Download podcast "IBM i Security: Skip V6R1 and Upgrade to V7R1"
We have been talking a lot recently about the benefits of FIELDPROC as being the main reason to upgrade to IBM i 7.1 (V7R1). Since IBM recently announced the end of support date for IBM i 5.4 (V5R4), we are seeing many shops planning upgrade projects and discussing whether to move their systems to V6R1 or V7R1. Without a doubt, V7R1 is the correct choice – it is even a fully supported V5R4 upgrade path from IBM. So, aside from FIELDPROC, what other security reason is there to skip V6R1? Simply, the updates to Secure Shell sFTP. I recently sat down with Patrick Townsend, Founder & CEO, to discuss how these updates can help further secure your data.
Another key security feature in V7R1 is a new version of the Secure Shell sFTP application. How is it different and better?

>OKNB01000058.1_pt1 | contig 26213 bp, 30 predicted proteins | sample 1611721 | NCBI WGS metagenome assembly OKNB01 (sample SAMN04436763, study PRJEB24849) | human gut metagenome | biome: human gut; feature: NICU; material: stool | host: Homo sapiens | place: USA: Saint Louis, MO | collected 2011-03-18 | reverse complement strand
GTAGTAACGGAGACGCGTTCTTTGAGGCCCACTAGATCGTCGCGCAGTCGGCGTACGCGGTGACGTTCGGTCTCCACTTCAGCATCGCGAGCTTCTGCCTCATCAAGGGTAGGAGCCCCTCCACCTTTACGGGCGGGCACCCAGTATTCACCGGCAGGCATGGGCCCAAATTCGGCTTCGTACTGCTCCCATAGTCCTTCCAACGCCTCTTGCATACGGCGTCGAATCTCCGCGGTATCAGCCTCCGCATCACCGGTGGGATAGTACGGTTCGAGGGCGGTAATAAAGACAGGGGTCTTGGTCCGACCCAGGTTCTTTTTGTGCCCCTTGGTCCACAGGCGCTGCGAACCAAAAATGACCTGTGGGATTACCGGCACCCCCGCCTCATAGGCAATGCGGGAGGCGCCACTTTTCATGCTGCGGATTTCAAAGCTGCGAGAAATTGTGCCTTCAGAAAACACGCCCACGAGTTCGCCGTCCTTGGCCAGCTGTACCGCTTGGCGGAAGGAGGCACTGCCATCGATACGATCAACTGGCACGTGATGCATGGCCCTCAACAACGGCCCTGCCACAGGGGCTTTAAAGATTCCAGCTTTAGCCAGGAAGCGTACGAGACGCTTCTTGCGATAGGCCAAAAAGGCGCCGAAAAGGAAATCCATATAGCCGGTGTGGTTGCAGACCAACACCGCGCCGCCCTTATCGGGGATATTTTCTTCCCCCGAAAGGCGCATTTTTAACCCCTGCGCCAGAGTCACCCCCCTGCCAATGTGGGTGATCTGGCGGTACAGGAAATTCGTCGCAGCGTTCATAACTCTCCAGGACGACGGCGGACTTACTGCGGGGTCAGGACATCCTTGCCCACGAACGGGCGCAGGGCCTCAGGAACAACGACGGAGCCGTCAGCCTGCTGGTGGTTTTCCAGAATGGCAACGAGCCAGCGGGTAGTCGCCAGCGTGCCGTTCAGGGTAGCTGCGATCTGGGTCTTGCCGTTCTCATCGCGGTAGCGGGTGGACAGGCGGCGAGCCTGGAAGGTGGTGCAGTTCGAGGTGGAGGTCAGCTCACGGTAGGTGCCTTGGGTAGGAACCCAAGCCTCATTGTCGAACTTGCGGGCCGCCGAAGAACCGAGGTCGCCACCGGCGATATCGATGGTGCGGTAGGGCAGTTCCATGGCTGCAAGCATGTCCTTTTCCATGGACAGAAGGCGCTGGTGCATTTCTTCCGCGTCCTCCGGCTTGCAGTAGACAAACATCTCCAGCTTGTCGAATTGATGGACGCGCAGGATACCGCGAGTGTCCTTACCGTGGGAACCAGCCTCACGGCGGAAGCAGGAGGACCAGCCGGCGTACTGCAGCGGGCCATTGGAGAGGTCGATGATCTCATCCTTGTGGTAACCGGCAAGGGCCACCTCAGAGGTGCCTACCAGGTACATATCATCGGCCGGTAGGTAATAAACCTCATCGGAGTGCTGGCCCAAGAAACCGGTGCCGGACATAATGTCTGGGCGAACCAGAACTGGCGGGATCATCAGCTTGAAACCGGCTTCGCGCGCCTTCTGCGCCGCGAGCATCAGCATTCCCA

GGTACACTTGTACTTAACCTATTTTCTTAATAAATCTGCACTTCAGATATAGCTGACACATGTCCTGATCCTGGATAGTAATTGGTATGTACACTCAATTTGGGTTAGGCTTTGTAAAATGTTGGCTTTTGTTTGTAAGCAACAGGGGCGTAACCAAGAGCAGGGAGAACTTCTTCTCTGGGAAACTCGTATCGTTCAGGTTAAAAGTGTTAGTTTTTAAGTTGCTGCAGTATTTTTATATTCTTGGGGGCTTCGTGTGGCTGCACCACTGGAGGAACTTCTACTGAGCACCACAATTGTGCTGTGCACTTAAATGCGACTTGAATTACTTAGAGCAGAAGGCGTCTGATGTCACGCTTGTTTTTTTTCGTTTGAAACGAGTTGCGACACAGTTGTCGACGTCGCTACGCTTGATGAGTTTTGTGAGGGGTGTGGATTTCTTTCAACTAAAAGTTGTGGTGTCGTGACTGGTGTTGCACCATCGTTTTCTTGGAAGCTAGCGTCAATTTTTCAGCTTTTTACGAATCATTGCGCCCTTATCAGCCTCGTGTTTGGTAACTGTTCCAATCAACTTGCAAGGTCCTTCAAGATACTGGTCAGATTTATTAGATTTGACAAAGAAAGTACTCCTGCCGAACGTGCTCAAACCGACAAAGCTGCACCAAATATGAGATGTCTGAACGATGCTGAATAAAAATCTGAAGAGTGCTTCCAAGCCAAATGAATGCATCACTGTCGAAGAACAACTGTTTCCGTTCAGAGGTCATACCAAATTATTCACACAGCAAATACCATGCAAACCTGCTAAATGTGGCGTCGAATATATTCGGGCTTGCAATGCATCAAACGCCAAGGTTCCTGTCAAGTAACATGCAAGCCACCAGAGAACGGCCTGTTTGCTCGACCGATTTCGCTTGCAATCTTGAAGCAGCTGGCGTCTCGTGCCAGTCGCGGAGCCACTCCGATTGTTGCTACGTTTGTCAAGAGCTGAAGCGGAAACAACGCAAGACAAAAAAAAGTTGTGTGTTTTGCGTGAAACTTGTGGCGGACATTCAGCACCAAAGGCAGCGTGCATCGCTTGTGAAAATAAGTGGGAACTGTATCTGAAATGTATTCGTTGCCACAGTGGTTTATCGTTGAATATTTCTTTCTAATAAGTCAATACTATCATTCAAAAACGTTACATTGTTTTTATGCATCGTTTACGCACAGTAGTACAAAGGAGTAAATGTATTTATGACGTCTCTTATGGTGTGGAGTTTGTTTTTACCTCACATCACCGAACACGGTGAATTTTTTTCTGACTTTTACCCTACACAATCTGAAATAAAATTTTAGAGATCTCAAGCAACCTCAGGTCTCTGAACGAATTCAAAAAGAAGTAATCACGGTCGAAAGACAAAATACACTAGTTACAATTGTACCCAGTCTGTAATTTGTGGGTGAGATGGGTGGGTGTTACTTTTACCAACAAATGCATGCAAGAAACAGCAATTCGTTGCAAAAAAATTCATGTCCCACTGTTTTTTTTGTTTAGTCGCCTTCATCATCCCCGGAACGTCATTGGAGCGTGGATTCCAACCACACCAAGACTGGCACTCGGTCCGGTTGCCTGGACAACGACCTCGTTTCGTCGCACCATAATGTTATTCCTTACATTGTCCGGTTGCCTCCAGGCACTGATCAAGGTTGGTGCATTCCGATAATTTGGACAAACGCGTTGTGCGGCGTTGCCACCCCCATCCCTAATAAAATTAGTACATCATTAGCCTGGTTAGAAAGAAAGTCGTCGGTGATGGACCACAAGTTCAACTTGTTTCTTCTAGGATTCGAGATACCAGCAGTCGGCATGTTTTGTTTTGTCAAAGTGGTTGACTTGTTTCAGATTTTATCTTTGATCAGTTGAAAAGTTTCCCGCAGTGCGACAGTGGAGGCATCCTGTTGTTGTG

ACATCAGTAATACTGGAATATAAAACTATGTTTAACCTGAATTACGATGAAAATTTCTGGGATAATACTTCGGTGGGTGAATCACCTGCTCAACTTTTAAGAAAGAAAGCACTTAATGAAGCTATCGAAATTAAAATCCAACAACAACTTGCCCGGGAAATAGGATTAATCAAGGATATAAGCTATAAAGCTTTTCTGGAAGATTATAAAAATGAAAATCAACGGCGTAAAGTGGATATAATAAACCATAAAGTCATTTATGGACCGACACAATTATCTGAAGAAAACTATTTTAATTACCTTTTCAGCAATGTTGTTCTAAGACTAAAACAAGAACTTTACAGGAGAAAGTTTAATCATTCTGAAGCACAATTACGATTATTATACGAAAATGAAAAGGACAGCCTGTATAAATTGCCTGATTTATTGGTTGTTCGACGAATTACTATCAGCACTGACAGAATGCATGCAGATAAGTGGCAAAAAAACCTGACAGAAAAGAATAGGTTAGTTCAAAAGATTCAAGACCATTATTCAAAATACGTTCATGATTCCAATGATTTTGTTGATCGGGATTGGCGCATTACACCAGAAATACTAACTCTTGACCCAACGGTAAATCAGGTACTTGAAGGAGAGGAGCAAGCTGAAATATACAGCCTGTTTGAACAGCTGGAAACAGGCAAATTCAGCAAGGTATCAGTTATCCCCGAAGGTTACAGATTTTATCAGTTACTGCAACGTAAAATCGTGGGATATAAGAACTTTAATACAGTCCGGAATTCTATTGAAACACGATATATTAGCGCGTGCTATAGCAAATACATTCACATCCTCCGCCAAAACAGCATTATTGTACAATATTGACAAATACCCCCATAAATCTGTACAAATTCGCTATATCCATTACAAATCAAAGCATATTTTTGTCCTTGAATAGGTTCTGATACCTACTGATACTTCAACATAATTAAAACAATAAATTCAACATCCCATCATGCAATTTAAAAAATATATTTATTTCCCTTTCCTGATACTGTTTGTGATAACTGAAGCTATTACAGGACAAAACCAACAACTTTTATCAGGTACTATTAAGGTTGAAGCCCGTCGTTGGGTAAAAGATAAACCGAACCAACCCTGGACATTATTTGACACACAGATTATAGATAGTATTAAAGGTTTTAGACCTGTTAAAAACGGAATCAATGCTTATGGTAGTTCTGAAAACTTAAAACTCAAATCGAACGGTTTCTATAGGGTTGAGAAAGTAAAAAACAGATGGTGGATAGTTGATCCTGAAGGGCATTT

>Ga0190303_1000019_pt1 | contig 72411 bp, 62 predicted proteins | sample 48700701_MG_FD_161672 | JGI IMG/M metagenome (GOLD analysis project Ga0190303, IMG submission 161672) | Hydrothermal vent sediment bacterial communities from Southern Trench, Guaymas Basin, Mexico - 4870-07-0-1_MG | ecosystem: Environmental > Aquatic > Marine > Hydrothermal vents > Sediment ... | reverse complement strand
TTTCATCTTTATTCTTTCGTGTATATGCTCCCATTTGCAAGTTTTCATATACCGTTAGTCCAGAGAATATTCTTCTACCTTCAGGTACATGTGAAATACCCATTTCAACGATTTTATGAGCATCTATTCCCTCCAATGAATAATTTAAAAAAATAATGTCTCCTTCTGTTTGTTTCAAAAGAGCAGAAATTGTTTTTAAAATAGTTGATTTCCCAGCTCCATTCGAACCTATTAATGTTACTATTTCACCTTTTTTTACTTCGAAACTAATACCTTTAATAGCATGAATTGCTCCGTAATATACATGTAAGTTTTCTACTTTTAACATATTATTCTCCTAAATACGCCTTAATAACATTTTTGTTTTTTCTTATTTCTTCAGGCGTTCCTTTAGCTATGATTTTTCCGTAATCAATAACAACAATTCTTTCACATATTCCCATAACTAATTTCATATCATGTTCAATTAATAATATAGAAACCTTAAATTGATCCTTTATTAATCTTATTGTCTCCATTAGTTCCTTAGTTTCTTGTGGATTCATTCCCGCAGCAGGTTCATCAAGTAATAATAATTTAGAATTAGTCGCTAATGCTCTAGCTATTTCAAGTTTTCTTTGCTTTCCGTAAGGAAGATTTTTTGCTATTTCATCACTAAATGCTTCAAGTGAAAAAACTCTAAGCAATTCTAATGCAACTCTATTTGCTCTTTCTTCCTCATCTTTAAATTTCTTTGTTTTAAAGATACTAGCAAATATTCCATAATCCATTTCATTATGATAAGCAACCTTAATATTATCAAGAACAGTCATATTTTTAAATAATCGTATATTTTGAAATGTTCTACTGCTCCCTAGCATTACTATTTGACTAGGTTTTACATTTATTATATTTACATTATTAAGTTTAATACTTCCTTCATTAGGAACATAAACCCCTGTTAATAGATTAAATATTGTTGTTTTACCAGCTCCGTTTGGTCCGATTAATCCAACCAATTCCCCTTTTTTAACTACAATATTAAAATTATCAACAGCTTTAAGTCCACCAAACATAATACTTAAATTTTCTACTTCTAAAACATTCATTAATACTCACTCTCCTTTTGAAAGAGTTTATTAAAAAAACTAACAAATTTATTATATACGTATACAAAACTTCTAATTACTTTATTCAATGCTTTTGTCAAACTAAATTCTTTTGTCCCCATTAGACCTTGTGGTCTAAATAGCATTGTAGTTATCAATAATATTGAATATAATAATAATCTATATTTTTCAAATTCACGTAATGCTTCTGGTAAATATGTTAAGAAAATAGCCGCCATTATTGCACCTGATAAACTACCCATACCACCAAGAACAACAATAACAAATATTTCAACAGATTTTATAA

IBM has been making Open SSH available on the IBM i for quite some time. We had the ability to install it back on V5R3. It has become a very popular secure file transfer mechanism, especially for financial institutions. We are seeing large commercial banks across the board moving to Secure Shell sFTP for encrypted file transfers. IBM brings the latest version of SSH to each new release and V7R1 is no exception. The latest version has picked up new security features since the V5R4 release, some of which are quite important. I think moving to V7R1 and getting the latest version of Secure File Transfer (sFTP) is really important. We are learning from security professionals at the NSA, NIST, and SANS just how important it is to make sure the patches to our systems are up-to-date. So again, having the latest version of any security technology is imperative, which re-emphasizes skipping V6R1 when upgrading from V5R4.
Download our podcast “IBM i Security: Skip V6R1 and Upgrade to V7R1” for more information on the security reasons that you should go straight to V7R1. Additionally, we will discuss how Townsend Security can help you take advantage of FIELDPROC, a new addition to V7R1, which allows companies to encrypt their sensitive data without changing their applications.